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Varicose Veins: Not Just a Women’s Problem

For Ladies Only…not.

If you’re like most guys, you figure that varicose veins are a woman’s problem. Certainly nothing you have to worry about. Right? Think again.
As many as 56 percent of men suffer from varicose veins, according to British research. Risk factors include family history of varicose veins, obesity, sedentary lifestyle, smoking, and prolonged standing.
 
While many think varicose veins are just a cosmetic concern – they can lead to discoloration, bleeding skin ulcers, and a “heavy leg” sensation that may hinder daily activity. When in an erect position, blood pools in the lower extremity veins expanding the vein walls over time. This can lead to a bulged look of varicose veins – causing symptoms that include throbbing, swelling, and decreased morbidity.
 
Most men don’t seek treatment for varicose veins for various reasons including:
  • Men don’t shave their legs (or even look at them). As a result, leg veins tend to be obscured beneath a swath of hair.
  • Bulging veins are associated with bulging muscles. No matter what any bulging blue or purple veins should be seen by a vein specialist, even if no pain if present.
  • Men don’t talk about it. When was the last time a man chatted about varicose veins with a buddy over beer?
  • Varicose veins is a “women’s problem”. No matter who it affects any medical issue should be examined.
Varicose vein evaluation includes a brief physical exam and often an ultrasound to look for underlying vein problems that may be a contributing factor. Patients with large varicose veins often have valve dysfunction in veins beneath the skin, which results in excess pressure in the veins.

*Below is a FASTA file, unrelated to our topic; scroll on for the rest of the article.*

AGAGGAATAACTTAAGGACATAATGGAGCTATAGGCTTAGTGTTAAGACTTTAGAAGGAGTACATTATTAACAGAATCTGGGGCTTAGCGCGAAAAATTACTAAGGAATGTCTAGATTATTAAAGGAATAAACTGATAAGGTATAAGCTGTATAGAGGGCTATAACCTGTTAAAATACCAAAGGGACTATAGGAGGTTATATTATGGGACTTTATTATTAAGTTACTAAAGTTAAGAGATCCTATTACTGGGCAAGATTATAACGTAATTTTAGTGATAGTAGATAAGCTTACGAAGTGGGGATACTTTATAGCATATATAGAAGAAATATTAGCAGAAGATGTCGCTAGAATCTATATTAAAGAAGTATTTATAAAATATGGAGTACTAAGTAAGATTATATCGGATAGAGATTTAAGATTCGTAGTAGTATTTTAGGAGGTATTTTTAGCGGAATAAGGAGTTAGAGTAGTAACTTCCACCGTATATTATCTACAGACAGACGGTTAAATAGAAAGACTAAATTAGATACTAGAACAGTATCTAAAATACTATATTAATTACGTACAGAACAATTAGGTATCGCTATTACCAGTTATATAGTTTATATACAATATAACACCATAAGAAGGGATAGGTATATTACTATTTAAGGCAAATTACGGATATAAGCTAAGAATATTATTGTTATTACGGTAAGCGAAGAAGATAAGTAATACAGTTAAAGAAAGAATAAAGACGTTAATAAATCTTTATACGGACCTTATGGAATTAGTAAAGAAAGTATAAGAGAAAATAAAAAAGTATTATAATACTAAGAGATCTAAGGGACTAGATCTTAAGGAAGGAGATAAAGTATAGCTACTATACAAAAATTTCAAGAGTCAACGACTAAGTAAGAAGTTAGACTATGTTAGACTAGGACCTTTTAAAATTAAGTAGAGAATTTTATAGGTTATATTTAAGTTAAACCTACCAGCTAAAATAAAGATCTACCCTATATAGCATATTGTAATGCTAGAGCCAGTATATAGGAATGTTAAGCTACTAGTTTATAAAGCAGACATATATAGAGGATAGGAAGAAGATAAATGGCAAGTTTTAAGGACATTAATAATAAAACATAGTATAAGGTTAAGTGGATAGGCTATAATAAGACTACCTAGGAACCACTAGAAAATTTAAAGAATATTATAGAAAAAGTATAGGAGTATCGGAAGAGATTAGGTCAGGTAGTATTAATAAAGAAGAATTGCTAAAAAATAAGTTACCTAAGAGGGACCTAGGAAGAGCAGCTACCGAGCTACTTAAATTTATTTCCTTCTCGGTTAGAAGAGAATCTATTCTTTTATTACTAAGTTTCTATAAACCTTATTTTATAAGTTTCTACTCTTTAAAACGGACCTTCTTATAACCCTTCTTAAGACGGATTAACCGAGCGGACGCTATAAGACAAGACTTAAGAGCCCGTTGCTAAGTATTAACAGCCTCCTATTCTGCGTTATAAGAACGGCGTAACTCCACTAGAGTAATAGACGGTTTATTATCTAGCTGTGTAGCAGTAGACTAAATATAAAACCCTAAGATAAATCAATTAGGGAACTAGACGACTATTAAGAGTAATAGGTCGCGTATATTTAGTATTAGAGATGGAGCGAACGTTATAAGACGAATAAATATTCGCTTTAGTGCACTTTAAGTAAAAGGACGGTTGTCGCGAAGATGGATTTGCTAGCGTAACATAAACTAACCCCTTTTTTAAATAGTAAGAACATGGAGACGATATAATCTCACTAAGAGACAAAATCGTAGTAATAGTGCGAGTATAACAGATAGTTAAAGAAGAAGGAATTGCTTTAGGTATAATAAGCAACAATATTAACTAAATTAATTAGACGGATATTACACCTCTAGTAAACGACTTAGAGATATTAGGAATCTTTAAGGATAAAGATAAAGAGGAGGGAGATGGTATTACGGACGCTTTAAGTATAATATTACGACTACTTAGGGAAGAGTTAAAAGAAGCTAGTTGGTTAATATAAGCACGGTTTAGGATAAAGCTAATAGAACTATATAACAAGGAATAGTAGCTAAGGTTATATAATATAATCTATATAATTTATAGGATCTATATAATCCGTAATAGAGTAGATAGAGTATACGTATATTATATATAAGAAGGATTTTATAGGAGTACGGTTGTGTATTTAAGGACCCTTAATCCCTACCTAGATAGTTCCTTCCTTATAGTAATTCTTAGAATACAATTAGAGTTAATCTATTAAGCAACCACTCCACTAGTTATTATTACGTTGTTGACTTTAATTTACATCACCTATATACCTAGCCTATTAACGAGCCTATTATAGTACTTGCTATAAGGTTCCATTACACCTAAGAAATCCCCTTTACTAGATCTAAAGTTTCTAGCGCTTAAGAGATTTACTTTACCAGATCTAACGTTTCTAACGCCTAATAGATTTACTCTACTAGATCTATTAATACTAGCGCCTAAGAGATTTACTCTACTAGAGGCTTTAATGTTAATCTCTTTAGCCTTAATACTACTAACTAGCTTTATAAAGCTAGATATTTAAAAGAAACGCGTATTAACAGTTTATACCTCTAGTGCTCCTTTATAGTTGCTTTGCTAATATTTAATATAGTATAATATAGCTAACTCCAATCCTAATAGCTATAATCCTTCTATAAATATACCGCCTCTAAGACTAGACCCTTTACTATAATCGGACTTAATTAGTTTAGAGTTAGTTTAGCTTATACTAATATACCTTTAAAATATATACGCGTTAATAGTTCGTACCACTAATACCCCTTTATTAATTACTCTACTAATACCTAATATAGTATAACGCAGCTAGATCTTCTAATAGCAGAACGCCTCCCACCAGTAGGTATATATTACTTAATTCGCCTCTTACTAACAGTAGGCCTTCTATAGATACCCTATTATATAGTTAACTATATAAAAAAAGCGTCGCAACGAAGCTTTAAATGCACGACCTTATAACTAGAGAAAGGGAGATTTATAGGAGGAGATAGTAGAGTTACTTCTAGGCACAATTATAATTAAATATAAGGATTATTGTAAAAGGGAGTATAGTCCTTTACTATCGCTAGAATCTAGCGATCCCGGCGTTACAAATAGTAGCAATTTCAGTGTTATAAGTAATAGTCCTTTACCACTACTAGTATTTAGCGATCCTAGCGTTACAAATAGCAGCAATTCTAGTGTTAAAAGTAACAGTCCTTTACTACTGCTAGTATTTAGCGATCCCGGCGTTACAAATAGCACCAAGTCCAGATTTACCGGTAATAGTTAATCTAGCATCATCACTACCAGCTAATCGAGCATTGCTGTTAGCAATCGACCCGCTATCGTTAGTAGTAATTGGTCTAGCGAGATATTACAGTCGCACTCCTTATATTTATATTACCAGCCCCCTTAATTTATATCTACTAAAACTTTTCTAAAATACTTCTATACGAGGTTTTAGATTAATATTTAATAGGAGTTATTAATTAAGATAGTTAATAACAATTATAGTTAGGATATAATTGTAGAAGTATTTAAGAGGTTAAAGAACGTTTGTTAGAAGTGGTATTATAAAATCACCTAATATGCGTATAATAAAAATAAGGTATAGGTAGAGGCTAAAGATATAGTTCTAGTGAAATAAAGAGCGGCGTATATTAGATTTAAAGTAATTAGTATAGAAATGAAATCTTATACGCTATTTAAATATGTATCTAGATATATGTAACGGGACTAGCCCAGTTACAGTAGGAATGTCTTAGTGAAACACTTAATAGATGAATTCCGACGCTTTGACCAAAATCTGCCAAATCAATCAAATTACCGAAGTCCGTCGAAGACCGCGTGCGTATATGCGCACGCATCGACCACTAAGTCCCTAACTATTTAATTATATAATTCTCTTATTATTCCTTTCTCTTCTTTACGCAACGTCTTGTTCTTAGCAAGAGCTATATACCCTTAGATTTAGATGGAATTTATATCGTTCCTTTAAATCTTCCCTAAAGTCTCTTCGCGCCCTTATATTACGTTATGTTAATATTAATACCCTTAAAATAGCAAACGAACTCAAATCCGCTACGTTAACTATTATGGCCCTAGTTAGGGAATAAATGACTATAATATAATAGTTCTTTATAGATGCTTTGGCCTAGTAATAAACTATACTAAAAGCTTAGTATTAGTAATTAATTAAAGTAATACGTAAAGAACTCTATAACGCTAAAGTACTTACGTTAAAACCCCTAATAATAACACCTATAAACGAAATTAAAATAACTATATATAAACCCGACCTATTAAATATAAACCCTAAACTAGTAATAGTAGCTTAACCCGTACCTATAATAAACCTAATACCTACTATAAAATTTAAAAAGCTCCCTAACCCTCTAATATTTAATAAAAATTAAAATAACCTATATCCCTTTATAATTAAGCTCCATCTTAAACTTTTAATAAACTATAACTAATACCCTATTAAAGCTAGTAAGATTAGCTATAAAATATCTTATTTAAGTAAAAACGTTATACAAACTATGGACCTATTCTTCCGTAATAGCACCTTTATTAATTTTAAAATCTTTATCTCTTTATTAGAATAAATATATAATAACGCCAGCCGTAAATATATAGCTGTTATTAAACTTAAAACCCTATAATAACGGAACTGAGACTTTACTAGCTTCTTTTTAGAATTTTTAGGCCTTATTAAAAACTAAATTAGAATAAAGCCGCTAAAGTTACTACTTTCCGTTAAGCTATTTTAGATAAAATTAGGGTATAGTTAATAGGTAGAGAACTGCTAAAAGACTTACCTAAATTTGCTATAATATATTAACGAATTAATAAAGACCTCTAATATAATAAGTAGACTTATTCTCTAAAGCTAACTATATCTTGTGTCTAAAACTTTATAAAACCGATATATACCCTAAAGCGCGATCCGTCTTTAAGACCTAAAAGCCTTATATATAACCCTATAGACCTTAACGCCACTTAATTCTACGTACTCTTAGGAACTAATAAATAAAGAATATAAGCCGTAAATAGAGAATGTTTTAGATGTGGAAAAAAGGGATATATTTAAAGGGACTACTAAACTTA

An appointment can be made with on of the VIC Vascular Team providers by calling 423-602-2750.

Men’s Health Matters

June is Men’s Health Month.

This month is a reminder for men to take steps to be healthier, but they don’t have to do it alone! Whether it’s your partner, dad, brother, son, uncle, or friend, you can help support the health and safety of the men in your life.
 

Here are a few facts:

  • Men are at a greater risk of death in every age group
  • Men have a higher rate of suicide than women
  • Men have a higher rate of workplace injuries than women
  • Men do not get physical exams from physicians as often as women
  • Men are more likely to be uninsured than women
The Centers for Disease Control has a few tips to support the men in your life by having healthy habits yourself and by making healthy choices.
 
  • Eat healthy and include a variety of fruits and vegetables every day. They have many vitamins and minerals that may help protect from chronic disease. Limit foods and drinks high in calories, sugar, salt, fat, and alcohol.
  • Regular physical activity has many benefits. It can control your weight, reduce risk of heart disease and some cancers, and can improve mental health and mood. Find fun ways to be active together. Adults need 2 ½ hours of physical activity a week.
  • Set an example by choosing not to smoke and encourage the men in your life to quit smoking.
  • Help the men in your life recognize and reduce stress. Physical and emotional tension are often signs of stress. They can be reactions to a situation that causes you to feel threatened or anxious. Learn ways to manage stress including finding support, eating healthy, exercising regularly, and avoiding drugs and alcohol.